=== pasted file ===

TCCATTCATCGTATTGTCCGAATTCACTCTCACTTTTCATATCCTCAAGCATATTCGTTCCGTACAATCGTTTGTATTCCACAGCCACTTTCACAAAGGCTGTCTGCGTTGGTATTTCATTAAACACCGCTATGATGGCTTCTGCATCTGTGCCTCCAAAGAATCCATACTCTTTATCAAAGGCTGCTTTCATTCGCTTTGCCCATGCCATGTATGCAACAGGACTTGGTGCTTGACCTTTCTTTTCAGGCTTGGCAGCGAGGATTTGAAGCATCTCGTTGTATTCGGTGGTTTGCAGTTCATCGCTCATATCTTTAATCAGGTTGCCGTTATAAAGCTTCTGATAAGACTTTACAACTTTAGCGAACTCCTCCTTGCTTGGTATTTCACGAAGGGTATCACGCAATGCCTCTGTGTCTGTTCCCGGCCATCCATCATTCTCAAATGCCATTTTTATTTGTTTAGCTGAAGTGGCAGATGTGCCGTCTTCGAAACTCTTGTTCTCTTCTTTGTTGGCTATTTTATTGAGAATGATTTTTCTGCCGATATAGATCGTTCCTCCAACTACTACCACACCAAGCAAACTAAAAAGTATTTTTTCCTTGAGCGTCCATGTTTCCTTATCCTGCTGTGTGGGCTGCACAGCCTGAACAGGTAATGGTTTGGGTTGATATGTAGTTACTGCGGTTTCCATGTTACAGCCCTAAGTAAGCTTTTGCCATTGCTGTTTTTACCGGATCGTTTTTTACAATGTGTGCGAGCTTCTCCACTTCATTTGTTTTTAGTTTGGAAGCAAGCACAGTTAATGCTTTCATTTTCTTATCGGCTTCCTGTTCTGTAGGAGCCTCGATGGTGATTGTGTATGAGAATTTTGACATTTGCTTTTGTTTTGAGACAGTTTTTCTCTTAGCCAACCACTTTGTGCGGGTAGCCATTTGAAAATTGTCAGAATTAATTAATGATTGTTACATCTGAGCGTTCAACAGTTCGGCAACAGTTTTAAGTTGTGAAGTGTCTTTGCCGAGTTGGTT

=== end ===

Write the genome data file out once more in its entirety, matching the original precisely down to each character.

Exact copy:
TCCATTCATCGTATTGTCCGAATTCACTCTCACTTTTCATATCCTCAAGCATATTCGTTCCGTACAATCGTTTGTATTCCACAGCCACTTTCACAAAGGCTGTCTGCGTTGGTATTTCATTAAACACCGCTATGATGGCTTCTGCATCTGTGCCTCCAAAGAATCCATACTCTTTATCAAAGGCTGCTTTCATTCGCTTTGCCCATGCCATGTATGCAACAGGACTTGGTGCTTGACCTTTCTTTTCAGGCTTGGCAGCGAGGATTTGAAGCATCTCGTTGTATTCGGTGGTTTGCAGTTCATCGCTCATATCTTTAATCAGGTTGCCGTTATAAAGCTTCTGATAAGACTTTACAACTTTAGCGAACTCCTCCTTGCTTGGTATTTCACGAAGGGTATCACGCAATGCCTCTGTGTCTGTTCCCGGCCATCCATCATTCTCAAATGCCATTTTTATTTGTTTAGCTGAAGTGGCAGATGTGCCGTCTTCGAAACTCTTGTTCTCTTCTTTGTTGGCTATTTTATTGAGAATGATTTTTCTGCCGATATAGATCGTTCCTCCAACTACTACCACACCAAGCAAACTAAAAAGTATTTTTTCCTTGAGCGTCCATGTTTCCTTATCCTGCTGTGTGGGCTGCACAGCCTGAACAGGTAATGGTTTGGGTTGATATGTAGTTACTGCGGTTTCCATGTTACAGCCCTAAGTAAGCTTTTGCCATTGCTGTTTTTACCGGATCGTTTTTTACAATGTGTGCGAGCTTCTCCACTTCATTTGTTTTTAGTTTGGAAGCAAGCACAGTTAATGCTTTCATTTTCTTATCGGCTTCCTGTTCTGTAGGAGCCTCGATGGTGATTGTGTATGAGAATTTTGACATTTGCTTTTGTTTTGAGACAGTTTTTCTCTTAGCCAACCACTTTGTGCGGGTAGCCATTTGAAAATTGTCAGAATTAATTAATGATTGTTACATCTGAGCGTTCAACAGTTCGGCAACAGTTTTAAGTTGTGAAGTGTCTTTGCCGAGTTGGTT